NAGC believes strongly in the important role parents can play in their child’s education, and they maintain:

Parents are key to monitoring their child’s level of challenge at school and whether he or she is growing academically, socially, and emotionally each year. Communication between teachers and parents, focused on sharing important observations and questions about progress and challenges, is critical to supporting how to best maximize the talent and potential of each individual child (2019).


Educators who show a commitment to honoring the perspective and feedback from families can demonstrate their willingness to establish trust and respect. One way teachers can strive to do this is through establishing two-way communication. “Two-way communication…is correspondence that goes back and forth between the sender and receiver. In this situation, the sender and receiver are equals. Both listen to each other and share their thoughts or questions” (Waterford.org). Ways teachers can facilitate two-way communication include:

  • Discuss contact methods with each parent at the beginning of the school year. Use their preferences to create personal and classroom parent communication plans.

  • Share positive comments you have about your students with their parents. When they have questions later in the school year, they’ll feel more comfortable coming to you.

  • Make parent-teacher conferences a goal-making discussion rather than an assessment or lecture.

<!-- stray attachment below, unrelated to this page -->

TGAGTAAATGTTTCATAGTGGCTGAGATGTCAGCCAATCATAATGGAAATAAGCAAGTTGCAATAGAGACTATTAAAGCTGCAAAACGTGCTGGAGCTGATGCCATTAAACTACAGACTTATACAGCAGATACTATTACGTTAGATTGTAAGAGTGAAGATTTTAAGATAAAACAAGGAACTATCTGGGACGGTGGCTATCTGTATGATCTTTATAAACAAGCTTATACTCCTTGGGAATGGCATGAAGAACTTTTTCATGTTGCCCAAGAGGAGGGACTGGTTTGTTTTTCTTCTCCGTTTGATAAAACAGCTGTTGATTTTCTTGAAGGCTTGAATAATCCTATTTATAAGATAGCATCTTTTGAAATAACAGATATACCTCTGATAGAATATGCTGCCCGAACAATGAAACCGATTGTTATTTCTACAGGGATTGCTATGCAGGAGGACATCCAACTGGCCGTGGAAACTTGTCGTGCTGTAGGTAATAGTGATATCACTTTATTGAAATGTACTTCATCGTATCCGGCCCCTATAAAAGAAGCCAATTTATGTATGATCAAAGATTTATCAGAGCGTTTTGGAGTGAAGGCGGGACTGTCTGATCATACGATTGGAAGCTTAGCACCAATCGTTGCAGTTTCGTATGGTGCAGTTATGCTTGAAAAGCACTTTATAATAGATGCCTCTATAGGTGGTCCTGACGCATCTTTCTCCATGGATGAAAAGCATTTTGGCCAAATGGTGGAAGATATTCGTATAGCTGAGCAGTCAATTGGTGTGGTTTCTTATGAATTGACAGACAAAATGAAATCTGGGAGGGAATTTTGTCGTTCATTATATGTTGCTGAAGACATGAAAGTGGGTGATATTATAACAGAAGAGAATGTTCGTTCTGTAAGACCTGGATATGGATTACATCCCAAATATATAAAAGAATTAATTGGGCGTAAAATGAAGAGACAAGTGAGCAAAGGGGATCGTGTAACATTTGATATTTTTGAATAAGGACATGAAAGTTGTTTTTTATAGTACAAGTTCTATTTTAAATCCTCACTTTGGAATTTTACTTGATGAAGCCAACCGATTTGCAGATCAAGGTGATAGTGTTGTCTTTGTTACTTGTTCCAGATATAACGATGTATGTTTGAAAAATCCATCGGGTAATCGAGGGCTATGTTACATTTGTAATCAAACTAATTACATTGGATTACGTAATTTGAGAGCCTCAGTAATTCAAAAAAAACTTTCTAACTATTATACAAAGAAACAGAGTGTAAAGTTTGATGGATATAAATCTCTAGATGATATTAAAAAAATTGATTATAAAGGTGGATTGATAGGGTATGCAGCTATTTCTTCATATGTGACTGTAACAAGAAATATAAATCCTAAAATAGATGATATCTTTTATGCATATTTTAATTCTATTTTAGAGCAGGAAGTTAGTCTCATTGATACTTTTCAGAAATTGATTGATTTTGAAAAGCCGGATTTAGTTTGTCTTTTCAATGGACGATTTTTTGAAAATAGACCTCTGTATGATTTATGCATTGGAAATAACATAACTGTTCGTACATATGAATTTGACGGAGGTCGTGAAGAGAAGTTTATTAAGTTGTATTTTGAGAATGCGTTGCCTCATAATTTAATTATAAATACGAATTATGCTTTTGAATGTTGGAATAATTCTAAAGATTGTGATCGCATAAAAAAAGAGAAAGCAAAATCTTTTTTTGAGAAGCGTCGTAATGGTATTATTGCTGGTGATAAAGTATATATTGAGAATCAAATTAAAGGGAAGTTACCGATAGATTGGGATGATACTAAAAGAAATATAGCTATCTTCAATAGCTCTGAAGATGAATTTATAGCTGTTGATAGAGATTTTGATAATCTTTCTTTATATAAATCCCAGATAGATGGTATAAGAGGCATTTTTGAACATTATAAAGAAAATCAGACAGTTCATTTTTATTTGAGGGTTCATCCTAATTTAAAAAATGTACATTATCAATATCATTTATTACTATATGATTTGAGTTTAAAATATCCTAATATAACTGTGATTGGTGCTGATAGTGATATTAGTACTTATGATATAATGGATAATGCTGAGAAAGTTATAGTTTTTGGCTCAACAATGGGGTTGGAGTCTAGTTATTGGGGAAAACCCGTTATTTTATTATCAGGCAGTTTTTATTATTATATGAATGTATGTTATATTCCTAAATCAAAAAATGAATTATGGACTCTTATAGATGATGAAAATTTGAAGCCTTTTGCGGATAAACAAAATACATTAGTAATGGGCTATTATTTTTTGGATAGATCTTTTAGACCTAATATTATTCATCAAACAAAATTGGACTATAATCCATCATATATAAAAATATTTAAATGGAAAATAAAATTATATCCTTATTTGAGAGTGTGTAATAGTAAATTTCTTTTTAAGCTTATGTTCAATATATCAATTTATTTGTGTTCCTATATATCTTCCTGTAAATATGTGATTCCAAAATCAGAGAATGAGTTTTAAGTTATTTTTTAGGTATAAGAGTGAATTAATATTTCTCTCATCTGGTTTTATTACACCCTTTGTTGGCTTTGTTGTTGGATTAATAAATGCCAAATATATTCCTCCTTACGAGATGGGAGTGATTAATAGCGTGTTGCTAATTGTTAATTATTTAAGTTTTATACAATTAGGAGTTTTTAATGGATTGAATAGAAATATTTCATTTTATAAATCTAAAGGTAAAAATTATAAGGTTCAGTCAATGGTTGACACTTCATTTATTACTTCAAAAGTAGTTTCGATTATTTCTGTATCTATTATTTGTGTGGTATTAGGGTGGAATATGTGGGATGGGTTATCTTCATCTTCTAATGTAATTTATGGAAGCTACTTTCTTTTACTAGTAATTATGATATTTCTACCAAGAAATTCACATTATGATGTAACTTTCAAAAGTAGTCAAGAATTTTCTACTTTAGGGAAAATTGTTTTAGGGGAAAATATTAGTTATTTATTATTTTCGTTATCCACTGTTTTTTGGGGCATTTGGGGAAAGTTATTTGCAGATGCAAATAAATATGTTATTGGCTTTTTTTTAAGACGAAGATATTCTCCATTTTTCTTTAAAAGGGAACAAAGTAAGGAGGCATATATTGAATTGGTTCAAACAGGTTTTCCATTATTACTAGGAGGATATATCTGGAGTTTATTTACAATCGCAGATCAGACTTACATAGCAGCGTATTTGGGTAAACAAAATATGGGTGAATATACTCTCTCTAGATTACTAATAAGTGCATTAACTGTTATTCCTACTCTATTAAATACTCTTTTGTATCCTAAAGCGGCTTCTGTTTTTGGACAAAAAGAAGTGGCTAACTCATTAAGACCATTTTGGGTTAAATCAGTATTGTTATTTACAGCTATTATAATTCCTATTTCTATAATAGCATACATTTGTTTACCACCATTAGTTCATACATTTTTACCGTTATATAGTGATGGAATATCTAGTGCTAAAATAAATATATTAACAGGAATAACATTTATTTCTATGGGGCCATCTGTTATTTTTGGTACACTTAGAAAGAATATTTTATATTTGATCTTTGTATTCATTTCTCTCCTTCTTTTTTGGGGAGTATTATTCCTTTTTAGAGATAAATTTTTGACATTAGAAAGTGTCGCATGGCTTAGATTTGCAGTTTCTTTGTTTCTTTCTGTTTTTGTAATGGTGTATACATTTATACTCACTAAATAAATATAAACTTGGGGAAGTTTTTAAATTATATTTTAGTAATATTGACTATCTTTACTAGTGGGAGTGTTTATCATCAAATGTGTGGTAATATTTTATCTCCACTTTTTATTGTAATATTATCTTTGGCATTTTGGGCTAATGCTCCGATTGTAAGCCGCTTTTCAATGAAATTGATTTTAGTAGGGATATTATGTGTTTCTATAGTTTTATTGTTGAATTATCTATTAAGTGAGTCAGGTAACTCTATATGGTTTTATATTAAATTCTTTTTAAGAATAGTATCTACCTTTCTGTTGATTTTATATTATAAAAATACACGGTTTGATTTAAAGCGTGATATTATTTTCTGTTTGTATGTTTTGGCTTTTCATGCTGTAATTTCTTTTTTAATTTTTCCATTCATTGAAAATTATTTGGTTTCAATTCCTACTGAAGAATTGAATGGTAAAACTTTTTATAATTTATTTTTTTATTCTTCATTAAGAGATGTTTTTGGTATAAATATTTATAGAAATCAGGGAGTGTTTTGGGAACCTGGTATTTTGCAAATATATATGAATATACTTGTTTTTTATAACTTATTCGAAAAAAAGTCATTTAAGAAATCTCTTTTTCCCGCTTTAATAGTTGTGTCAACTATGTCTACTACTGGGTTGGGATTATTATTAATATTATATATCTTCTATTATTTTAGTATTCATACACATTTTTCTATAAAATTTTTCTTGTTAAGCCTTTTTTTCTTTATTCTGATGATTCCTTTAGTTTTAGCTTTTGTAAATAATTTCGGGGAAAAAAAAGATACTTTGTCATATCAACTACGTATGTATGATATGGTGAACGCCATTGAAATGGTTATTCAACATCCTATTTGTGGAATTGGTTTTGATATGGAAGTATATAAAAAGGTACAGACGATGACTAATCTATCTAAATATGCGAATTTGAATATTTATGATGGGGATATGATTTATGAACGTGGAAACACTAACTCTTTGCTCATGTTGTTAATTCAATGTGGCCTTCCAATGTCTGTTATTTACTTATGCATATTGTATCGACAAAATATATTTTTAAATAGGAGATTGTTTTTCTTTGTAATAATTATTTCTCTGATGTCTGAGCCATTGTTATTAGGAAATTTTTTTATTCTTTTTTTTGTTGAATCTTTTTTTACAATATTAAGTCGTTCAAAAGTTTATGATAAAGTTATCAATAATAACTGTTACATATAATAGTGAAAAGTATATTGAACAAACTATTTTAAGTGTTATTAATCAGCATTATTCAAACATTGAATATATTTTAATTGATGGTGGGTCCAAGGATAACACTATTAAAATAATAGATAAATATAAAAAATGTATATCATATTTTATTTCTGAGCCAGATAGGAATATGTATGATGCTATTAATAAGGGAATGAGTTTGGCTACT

• Be proactive with letting parents know about any concerns you have about their child. That way, you can all work together to find a solution

  • Document your communication efforts to keep track of what works best for each family (Waterford.org).


At the same time, parents can establish positive relationships with teachers through productive communication. J.F. Smutny’s article “Communicating Effectively with Your Gifted Child’s School,” originally published in 2002 with an update in 2015, has stood the test of time due to its valuable advice. The full article is a worthwhile read, however her criteria for a successful conference (and one could argue all family and teacher communications) is worth noting for families:

  • Your child is the main focus, not the opinions or agenda of you or the teacher.

  • Both you and the teacher listen to each other and consider each other’s point of view.